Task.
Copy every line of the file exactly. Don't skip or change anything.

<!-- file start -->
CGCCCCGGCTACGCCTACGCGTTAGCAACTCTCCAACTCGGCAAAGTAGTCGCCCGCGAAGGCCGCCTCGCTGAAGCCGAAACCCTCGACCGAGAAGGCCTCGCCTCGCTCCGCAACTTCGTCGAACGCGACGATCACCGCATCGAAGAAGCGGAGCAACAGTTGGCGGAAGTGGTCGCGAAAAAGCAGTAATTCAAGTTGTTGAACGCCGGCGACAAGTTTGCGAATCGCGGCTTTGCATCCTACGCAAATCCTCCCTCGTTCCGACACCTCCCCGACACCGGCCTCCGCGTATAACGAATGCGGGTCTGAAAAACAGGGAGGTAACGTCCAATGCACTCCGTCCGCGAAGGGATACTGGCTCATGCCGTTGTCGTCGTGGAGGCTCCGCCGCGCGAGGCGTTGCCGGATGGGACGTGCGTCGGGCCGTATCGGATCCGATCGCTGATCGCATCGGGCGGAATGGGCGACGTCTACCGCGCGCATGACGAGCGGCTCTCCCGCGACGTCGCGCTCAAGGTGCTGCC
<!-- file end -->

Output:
CGCCCCGGCTACGCCTACGCGTTAGCAACTCTCCAACTCGGCAAAGTAGTCGCCCGCGAAGGCCGCCTCGCTGAAGCCGAAACCCTCGACCGAGAAGGCCTCGCCTCGCTCCGCAACTTCGTCGAACGCGACGATCACCGCATCGAAGAAGCGGAGCAACAGTTGGCGGAAGTGGTCGCGAAAAAGCAGTAATTCAAGTTGTTGAACGCCGGCGACAAGTTTGCGAATCGCGGCTTTGCATCCTACGCAAATCCTCCCTCGTTCCGACACCTCCCCGACACCGGCCTCCGCGTATAACGAATGCGGGTCTGAAAAACAGGGAGGTAACGTCCAATGCACTCCGTCCGCGAAGGGATACTGGCTCATGCCGTTGTCGTCGTGGAGGCTCCGCCGCGCGAGGCGTTGCCGGATGGGACGTGCGTCGGGCCGTATCGGATCCGATCGCTGATCGCATCGGGCGGAATGGGCGACGTCTACCGCGCGCATGACGAGCGGCTCTCCCGCGACGTCGCGCTCAAGGTGCTGCC